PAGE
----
Marilyn Monroe: Impact on Popular Culture

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“Marilyn Monroe”
(1926 - 1962) Popular Culture Legend

Before Hollywood loved her…
Probably the most celebrated of all actresses, Marilyn Monroe was born Norma Jean Baker on June 1, 1926, in Los Angeles General Hospital, to Gladys Baker. Gladys had been a film cutter at RKO studios, but psychological problems prevented her from keeping the job and she was eventually committed to a mental institution, because of that Norma Jean spent time in foster homes until she was 16 years of age. As an unlucky soul, Marilyn focused on her dreams of becoming a movie star. Being born and raised to a custom of fame and fortune in her home town of Los Angeles nourished her addiction to satisfy her dream to become a star in her own way. Destiny took its place.

Studying at the prominent UCLA she took evening classes in Arts and Literature. While studying there she built a network of friends in the music, arts, journalism and publishing industry which made an influence of improving her connections in the entertainment business. Her attributes set herself apart from the millions while leading her to a transformation into the astonishing Marilyn Monroe. Her personify was to her advantage, her fortune.

Marilyn’s early films lacked a prominence until she got a contract with Fox Studios and then Colombia Pictures, taking all sorts of interests such as singing lessons and stage directions. In 1948 she had starred in Groucho Marx in Love Happy and at this time Marilyn had to make a visible impression in life representing a genuine yet pure and polished Marilyn Monroe.

Marilyn Monroe’s nude calendar photo made a public impression in 1949, 20th Century Fox Studios went into shock, Marilyn cooled the situation with her justification: “The human body was nothing to be ashamed of as I had to pay rent”. Who dared to refuse the body or rent? The mass media loved this kind of material…. Marilyn had a visual aspect of alluring the companionship of writers and artists such as: Andy Warhol, Tom Wesselman, Jackson Pollack, Mark Rothko, and Carl Sandburg. Marilyn’s era concurred with the rise of Pop Art: she became a reflection of an icon, especially in New York.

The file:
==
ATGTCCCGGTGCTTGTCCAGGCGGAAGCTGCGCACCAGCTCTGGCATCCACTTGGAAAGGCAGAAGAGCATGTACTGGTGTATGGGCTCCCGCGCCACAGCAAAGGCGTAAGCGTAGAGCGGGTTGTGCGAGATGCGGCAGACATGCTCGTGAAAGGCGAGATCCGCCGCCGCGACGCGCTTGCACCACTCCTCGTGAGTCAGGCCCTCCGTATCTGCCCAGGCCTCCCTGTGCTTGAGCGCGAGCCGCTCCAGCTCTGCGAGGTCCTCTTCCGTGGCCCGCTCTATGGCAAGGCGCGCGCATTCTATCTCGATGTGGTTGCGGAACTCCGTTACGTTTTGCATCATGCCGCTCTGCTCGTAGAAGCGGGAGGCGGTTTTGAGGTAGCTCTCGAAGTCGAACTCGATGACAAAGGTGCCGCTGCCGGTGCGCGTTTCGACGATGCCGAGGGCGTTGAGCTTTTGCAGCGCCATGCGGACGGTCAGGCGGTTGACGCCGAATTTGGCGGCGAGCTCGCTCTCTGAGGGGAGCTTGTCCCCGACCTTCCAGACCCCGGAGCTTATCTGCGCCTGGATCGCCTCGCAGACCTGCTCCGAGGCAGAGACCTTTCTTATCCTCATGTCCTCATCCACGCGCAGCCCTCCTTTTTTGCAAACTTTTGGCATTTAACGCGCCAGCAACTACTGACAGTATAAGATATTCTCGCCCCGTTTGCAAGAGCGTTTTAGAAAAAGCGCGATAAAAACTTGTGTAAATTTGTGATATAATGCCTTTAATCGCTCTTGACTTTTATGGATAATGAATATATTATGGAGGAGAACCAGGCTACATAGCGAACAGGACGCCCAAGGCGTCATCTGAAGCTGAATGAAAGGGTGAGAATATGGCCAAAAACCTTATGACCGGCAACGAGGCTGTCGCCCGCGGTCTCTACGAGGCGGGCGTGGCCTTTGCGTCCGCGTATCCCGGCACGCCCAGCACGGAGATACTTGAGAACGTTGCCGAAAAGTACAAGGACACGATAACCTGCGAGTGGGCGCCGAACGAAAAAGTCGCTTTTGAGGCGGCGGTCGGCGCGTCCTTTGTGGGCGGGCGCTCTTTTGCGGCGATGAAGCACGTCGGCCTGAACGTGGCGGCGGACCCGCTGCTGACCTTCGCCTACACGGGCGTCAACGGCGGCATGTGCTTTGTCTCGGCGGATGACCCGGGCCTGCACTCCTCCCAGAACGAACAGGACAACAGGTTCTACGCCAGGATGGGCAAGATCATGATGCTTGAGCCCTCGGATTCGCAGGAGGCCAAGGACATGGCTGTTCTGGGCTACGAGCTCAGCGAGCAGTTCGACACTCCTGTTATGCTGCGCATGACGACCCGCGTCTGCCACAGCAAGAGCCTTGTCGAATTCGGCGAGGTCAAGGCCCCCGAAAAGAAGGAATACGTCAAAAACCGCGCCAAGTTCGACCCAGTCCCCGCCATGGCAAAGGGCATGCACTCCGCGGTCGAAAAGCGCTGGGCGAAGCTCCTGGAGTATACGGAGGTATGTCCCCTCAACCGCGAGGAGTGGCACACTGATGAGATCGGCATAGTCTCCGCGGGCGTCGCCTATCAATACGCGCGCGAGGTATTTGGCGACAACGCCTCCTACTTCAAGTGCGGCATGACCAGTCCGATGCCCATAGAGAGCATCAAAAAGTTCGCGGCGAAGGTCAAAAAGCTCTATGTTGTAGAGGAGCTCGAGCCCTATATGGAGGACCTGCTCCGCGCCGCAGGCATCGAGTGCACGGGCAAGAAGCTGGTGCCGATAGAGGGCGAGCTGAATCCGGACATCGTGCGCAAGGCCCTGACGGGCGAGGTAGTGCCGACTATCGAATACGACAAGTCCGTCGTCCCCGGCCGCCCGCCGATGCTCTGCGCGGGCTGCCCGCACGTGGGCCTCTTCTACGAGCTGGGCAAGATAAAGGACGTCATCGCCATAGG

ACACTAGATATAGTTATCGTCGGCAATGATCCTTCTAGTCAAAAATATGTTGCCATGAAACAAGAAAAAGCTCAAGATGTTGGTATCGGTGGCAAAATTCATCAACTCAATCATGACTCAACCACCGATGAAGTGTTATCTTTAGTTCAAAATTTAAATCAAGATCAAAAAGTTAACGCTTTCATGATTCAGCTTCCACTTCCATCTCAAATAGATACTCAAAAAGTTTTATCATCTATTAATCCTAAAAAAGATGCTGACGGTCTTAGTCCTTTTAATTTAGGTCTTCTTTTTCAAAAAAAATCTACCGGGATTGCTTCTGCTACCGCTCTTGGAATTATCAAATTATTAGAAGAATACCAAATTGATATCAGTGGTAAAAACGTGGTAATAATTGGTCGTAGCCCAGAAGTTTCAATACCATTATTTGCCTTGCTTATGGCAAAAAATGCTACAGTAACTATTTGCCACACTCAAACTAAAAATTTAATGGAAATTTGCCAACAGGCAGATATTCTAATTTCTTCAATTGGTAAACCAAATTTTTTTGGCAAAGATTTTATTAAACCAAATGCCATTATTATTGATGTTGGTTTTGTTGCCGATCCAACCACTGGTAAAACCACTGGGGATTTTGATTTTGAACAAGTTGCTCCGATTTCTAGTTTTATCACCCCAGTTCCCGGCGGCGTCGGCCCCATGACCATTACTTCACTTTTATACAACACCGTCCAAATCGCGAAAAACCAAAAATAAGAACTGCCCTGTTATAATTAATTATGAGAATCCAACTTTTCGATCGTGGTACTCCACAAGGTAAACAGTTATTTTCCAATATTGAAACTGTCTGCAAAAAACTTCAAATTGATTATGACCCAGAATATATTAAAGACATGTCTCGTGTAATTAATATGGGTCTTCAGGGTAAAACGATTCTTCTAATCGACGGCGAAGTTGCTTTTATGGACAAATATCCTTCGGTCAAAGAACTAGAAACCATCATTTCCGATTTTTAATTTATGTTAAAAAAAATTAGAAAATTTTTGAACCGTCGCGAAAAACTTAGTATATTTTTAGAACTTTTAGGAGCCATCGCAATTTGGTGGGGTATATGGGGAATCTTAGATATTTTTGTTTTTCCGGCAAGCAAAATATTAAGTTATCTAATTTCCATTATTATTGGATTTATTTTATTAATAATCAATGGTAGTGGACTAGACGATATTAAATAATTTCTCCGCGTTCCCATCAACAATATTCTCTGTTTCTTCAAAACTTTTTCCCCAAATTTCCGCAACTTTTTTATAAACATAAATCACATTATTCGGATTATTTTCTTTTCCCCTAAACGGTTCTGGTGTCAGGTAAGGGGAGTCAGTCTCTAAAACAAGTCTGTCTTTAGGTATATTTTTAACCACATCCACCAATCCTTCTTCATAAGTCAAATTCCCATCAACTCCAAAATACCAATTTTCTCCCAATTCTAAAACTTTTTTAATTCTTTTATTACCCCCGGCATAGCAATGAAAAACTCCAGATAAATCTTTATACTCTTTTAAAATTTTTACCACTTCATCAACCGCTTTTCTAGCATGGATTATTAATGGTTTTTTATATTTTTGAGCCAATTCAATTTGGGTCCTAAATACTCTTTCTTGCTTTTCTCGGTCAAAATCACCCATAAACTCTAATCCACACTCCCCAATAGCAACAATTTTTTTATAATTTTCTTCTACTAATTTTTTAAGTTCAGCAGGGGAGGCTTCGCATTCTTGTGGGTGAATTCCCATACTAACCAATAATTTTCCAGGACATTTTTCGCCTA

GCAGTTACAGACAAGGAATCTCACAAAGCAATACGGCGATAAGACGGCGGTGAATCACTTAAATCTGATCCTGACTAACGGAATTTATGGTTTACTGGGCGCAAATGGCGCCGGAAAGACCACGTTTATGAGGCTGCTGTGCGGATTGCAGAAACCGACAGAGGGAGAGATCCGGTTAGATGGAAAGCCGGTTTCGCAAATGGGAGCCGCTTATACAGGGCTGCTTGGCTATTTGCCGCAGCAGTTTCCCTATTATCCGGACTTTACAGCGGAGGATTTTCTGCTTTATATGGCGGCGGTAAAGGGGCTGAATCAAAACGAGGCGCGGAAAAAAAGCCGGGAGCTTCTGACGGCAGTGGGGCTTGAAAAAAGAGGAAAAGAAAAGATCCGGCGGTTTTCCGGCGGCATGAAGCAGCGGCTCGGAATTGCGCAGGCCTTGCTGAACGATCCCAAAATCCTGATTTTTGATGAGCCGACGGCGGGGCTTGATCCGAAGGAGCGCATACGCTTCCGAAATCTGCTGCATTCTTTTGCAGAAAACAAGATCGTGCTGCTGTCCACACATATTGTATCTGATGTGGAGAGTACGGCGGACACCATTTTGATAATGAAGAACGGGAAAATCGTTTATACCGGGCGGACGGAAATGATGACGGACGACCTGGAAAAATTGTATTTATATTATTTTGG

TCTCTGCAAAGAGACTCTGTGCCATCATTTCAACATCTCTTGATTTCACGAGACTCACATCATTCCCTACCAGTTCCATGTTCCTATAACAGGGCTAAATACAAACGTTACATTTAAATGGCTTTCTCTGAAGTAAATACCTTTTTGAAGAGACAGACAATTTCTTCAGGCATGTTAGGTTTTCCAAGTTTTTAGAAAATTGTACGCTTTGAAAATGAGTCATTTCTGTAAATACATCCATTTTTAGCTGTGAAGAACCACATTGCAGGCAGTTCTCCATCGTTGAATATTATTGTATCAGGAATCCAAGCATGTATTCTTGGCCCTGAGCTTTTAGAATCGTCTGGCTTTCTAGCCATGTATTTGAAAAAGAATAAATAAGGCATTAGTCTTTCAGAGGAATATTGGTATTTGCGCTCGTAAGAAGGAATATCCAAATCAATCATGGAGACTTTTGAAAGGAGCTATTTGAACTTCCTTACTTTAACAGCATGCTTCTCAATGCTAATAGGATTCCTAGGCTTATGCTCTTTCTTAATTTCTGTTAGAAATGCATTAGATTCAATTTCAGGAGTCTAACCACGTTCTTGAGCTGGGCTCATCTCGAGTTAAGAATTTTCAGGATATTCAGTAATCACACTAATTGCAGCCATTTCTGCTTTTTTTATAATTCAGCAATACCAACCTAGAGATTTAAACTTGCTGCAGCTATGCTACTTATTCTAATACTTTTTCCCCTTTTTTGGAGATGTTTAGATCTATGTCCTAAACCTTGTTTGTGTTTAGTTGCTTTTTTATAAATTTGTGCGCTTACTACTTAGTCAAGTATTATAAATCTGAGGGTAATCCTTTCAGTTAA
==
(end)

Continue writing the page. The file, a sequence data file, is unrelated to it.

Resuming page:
In the time of June 1942-1946 she had met and married a local boy, Jim Dougherty. Soon after, Norma Jeane dyed her hair blonde (borrowing her grandmother's last name). In the state of New York she legally changed her name to Marilyn Monroe on February 23rd, 1956. Marilyn then married Joe DiMaggio in January 1954 - October 1954, at the turning point in her young career preparing one of her biggest hits, The Seven Year Itch. Then divorce later followed. In June 29, 1956 she got married to Arthur Miller one of the greatest American playwrights in a Jewish ceremony. While married, Arthur wrote the part of Roslyn Taber in 1961's The Misfits especially for Marilyn. The union between Marilyn and Arthur ended on January 20, 1961, and The Misfits was to be Marilyn's (and Gable's) last accomplished film.

She studied at the Actors Studio in America and formed Marilyn Monroe Productions in 1956. During that time Marilyn won an award in the World Film Festival, the Golden Globe awards in 1953. Best Actress for 1954 for Gentlemen Prefer Blondes and How to Marry a Millionaire. Best foreign actress in 1958 for the Prince and the Showgirl. Golden Globe Award in 1959 for Best Actress in a comedy and a Golden Globe award for Some like it Hot in 1961. At the 1962 Golden Globes, Marilyn was named female World Film Favorite, once again establishing her widespread allure. Even during her lifetime, Marilyn reached a level of recognition that made...
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